Naftemporiki (GR) /

No big surprise

Naftemporiki is not surprised by the scandal:

“The focus is on money. The purchase of people and consciences. ... The Belgian investigating judge Michel Claise will go down in history for uncovering a system of corruption and money laundering from Qatar. ... The aim of the operation - according to the Brussels judges - was to influence the financial and political decisions of the European Parliament through bribery. ... We should not, of course, be flabbergasted. Qatar has paved the way for corruption since 2010, when it bid to host the World Cup. 'If someone is against it, you buy their vote' was the motto.”

To Kouti tis Pandoras (GR) /

At least Europe observes the proprieties

Greek corruption has spread to the EU level, says the web portal To Kouti tis Pandoras:

“The situation in Greece has gotten completely out of hand. The result: politicians like Kaili believe they can do what they do in Greece at the European level, too - in other words, be avaricious and carry around sacks of dirty cash in one hand while describing Qatar as the Disneyland of workers. ... The government has broken all records in violating the institutions and rules of parliament, the judiciary and the constitution. ... Fortunately, however, Europe observes the proprieties, which is an important pillar of civil democracy. It does not inform the suspects, it does not give them time to destroy the evidence. ... And most importantly, it puts them in custody.”

Der Spiegel (DE) /

All about damage control now

The EU must act quickly, demands Der Spiegel:

“Parliament must cooperate unconditionally with the Belgian judiciary. MEPs must quickly ensure that the same rules apply to dealings with lobbyists from third countries as to all other lobbyists. The promised easing of visa requirements for Qatar must also not come at this stage. It would be disastrous for the EU if the impression were created that a country has bought its access to Europe. In the end, there are only losers in this affair. The only thing left to do is to limit the long-term damage. That will be difficult enough.”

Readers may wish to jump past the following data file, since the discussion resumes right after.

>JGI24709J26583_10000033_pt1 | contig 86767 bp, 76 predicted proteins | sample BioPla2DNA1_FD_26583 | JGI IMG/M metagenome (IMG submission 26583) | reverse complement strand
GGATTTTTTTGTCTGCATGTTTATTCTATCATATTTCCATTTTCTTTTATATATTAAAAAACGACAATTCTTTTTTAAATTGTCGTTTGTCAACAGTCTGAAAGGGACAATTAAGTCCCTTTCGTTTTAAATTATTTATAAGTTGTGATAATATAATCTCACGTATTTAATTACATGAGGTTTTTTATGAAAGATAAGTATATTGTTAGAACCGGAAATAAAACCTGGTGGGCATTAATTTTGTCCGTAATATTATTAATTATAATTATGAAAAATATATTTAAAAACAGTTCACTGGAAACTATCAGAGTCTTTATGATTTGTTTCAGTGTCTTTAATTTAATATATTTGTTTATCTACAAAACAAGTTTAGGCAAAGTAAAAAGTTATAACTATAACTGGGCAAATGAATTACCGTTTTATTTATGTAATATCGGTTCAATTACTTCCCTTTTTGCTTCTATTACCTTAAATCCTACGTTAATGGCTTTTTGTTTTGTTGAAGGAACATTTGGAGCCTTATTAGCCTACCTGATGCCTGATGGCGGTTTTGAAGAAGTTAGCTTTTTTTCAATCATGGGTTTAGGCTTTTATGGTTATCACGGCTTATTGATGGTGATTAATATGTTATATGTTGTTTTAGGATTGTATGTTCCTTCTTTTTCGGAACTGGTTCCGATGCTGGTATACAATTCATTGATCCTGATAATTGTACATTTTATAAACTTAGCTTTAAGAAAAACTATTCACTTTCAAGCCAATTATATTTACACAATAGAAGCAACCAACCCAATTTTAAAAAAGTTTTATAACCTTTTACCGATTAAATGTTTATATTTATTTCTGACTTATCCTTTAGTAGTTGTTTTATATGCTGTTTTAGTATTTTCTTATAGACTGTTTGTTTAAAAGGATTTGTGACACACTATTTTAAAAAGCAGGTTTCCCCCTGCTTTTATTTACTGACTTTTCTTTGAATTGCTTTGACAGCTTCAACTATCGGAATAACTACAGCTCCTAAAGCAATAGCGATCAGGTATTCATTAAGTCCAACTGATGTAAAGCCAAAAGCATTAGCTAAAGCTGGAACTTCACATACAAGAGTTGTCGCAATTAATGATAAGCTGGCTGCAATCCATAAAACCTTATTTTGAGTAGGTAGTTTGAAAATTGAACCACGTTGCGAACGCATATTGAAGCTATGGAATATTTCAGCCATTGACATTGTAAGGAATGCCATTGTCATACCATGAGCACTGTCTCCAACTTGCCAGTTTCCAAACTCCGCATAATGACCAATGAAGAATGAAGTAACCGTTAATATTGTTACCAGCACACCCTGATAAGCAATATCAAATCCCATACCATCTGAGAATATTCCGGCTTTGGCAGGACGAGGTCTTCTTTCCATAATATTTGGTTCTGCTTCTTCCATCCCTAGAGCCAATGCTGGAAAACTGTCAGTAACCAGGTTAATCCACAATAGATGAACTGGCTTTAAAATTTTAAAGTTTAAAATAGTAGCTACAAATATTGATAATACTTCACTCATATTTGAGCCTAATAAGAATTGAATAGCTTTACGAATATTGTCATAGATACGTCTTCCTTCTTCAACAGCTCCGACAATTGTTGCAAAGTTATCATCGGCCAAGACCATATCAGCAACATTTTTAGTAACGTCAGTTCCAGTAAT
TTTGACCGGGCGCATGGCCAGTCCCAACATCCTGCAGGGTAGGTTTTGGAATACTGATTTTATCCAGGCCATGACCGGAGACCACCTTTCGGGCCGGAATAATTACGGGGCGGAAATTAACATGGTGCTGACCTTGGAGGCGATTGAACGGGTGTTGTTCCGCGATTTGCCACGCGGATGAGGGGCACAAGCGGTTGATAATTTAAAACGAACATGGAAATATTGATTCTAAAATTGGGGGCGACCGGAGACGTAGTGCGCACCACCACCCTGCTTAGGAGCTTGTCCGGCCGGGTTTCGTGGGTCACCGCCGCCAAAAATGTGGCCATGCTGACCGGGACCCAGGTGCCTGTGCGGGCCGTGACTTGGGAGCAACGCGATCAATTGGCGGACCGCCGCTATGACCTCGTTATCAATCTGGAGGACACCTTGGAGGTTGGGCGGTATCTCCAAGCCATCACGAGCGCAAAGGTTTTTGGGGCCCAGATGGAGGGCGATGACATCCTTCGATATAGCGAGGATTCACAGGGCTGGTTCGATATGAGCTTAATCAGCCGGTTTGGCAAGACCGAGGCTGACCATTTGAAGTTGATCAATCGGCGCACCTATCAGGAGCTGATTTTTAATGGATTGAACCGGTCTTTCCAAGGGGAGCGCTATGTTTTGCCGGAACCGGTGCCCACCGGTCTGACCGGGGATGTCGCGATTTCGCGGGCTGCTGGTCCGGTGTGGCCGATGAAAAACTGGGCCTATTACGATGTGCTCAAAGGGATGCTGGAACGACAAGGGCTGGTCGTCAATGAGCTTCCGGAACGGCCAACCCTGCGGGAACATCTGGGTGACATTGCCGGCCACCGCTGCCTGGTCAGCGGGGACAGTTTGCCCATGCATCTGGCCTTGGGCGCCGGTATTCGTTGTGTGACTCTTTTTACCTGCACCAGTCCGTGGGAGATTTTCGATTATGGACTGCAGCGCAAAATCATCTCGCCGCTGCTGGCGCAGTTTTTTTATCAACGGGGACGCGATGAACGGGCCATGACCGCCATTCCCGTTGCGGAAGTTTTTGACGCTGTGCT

La Repubblica (IT) /


This is not only a disgrace for the socialists, judges La Repubblica:

“It is also about Kaili's impudence to publicly praise a country where more than 15,000 foreign workers have died in recent years to give the Emirates the most controversial World Cup in history. ... Moreover, the scandal of the Panzeri mini-clan [the former MEP, wife and daughter were also arrested] is a snub to the European Parliament. The power of lobbies, which can and must be regulated, is one thing. It is another thing when an MEP who earns over ten thousand euros a month feels the need to fetch bags of money from Qatar. The idea that in a parliament where Europe's values are defended on a daily basis, there are MEPs who are themselves corruptible by authoritarian regimes is obscene.”

Der Standard (AT) /

Dubious image cultivation with Gulf dollars

Doha is simply pulling out all the stops to make its mark, concludes Der Standard:

“The small, filthy rich Emirate of Qatar basically invented what other Gulf states are doing today: investing a lot of money and diplomacy in polishing up its image and international networking. And even if in principle this strategy doesn't have to cross criminal boundaries, it quickly comes up against what should be considered an ethical no-go in Europe. ... Qatar's methods are well-known: investing worldwide in everything it can get its hands on (sport, culture, real estate, industry), bringing institutions and companies to Qatar, presenting itself as the 'Arab Geneva'. The negotiations between the US and the Taliban took place in Doha; Qatar is a permanent mediator between Israel and Hamas.”

Göteborgs-Posten (SE) /

EU could collapse under its own weight

There is a lack of democratic legitimacy and regulation in powerful Brussels, notes Göteborgs-Posten:

“The EU needs a comprehensible, clear constitution on the American model that clarifies the distribution of power between the EU, national parliaments and the local political level. ... Without such a constitution, the EU project runs the risk of collapsing under its own weight. For the officials in Brussels and Strasbourg, who are not elected by the people, will hardly voluntarily cede parts of what they have received from Europe's representatives: all too far-reaching political power. Power that is not accompanied by the corresponding duty to account for one's actions.”